So I overseeded a lawn 3 weeks ago..

Discussion in 'Turf Renovation' started by B&Clawncare, May 12, 2013.

  1. B&Clawncare

    B&Clawncare LawnSite Member
    Messages: 179

    Valk- We hit about 33-35 last night.

    This wasn't a full renovation. Just slit seeding. I used high grade seed and fertilizer.

    I know the weather has been poor but he wants to know if I can put down more seed. I think I should hold off and not do this until temps are much warmer.

    The question now becomes do I have him continue to water to keep the seed alive?
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  2. Joey waid

    Joey waid LawnSite Member
    Messages: 109

    Clearly back off. Wait till it warms and get on schedule base on what you see not on time
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  3. B&Clawncare

    B&Clawncare LawnSite Member
    Messages: 179

    Okay. We are 70-90 degrees all next week
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  4. Kiril

    Kiril LawnSite Fanatic
    Messages: 18,335

    Do you need more help? Contrary to what some might believe, you would be surprised at what you can do from "thousands of miles away". So I will post (again) methods you can use to determine proper irrigation with limited data collection and/or from "thousands of miles away".

    Use the following site ( Web Soil Survey ) to determine potential/likely soil conditions on site, assuming you haven't done the necessary site audit (soils, irrigation, plants).

    You also have known weather data for your region (attached images in my posts) and of course you have the necessary minimum information needed to determine correct irrigation run times and intervals (PR or AR, DU), right? If not, make some educated assumptions based on what you do know.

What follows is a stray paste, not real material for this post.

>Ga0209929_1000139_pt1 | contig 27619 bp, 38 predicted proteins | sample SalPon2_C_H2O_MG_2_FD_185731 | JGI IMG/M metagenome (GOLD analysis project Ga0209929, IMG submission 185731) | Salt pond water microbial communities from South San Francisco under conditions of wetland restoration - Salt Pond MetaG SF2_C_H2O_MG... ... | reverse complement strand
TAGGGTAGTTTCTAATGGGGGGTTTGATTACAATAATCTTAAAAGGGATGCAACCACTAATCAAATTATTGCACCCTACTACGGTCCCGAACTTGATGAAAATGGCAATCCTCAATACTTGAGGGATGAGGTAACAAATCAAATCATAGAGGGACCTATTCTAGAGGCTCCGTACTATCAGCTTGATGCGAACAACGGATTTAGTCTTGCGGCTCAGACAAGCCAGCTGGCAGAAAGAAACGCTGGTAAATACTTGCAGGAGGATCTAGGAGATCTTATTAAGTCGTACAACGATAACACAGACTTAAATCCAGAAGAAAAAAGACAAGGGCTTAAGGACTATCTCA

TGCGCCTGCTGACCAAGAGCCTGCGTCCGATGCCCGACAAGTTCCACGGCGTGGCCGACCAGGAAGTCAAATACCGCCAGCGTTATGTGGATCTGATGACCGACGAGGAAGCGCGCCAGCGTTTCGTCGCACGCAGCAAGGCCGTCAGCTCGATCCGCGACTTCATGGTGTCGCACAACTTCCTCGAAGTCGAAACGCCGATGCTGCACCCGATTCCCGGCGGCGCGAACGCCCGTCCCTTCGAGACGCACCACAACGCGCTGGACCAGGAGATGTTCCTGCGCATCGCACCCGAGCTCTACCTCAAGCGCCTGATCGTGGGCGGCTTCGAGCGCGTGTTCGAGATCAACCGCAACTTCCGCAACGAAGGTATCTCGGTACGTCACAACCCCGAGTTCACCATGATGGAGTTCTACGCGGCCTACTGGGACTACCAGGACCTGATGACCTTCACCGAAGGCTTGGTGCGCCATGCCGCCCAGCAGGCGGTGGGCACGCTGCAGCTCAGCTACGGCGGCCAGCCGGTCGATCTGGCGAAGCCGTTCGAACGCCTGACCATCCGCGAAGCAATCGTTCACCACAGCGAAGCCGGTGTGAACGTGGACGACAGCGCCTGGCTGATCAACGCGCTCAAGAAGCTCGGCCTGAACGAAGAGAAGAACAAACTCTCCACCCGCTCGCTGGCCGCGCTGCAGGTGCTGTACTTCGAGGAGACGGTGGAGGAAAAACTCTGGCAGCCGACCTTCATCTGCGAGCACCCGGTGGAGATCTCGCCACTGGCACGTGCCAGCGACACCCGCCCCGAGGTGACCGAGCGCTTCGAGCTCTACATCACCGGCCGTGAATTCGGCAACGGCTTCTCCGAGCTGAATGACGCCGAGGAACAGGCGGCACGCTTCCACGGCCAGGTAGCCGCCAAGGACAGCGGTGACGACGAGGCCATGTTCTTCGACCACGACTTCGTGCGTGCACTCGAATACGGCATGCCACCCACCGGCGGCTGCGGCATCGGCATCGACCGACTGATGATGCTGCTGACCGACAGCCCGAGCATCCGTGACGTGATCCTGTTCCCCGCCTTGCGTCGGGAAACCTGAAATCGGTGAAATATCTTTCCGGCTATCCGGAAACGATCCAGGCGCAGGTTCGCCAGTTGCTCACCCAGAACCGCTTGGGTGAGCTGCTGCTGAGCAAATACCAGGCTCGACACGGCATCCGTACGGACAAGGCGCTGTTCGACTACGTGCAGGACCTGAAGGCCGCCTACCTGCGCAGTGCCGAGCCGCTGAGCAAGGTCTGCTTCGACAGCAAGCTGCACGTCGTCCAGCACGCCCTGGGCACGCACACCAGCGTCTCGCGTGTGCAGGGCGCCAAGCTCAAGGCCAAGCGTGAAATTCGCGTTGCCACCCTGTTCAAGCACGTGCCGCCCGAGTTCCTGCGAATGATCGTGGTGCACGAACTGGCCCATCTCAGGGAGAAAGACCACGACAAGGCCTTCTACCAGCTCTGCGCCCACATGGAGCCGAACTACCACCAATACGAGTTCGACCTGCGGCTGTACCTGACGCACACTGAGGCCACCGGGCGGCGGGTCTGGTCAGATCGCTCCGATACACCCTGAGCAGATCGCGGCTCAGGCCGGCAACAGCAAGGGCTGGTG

Now using the Ames numbers, since you said you are in central Iowa, how much should be be irrigating?

    Now your basic water requirements on a per hydrozone (or valve zone) basis assuming no rain inputs, soil moisture content is at field capacity to start with and soil is homogeneous throughout root zone (both current and potential). Using the attached images and previously images I posted along with data you should have collected from the site and/or data from the soil survey for the site you should have now pulled, generate an estimate for irrigation requirements.

    Interval: INTz = (AWHC * RZ * MAD) / (ETo * Kl)

    INTz = Zone Interval (days)
    AWHC = Soil Plant Available Water Holding Capacity (in/foot)
    RZ = Root zone depth (feet)
    MAD = Management allowable depletion (%)
    ETo = reference evapotranspiration (in/day)
    Kl = landscape/crop coefficient (%) (see WUCOLS)​

    Runtime: RTz = [(60 * INTz * ETz) / ARze] * RTM

    RTz = Irrigation zone runtime (mins)
    INTz = Interval between irrigation events (days)
    ETz = Zone adjusted ET (in/day) --> ETz = (ETo * Kl)
    ARze = Zone effective application rate (in/hr) --> from catch can audit (most accurate)
    RTM = Runtime multiplier (a factor of DU) --> RTM = 100/DULH

    @hi_speedreed: Is that detailed enough for you?


    Last edited: May 12, 2013
  5. Smallaxe

    Smallaxe LawnSite Fanatic
    Messages: 10,082

    Once the seed has soaked upadequate water, youonly need for the temps to rise to adequate levelsand as long as the seed doesn't dry out completely it will germinate at that time(if it is still properly bonded beneath approximately beneath 1/4" of soil)...
    No more complicated than that... :)
  6. hi_speedreed

    hi_speedreed LawnSite Senior Member
    Messages: 534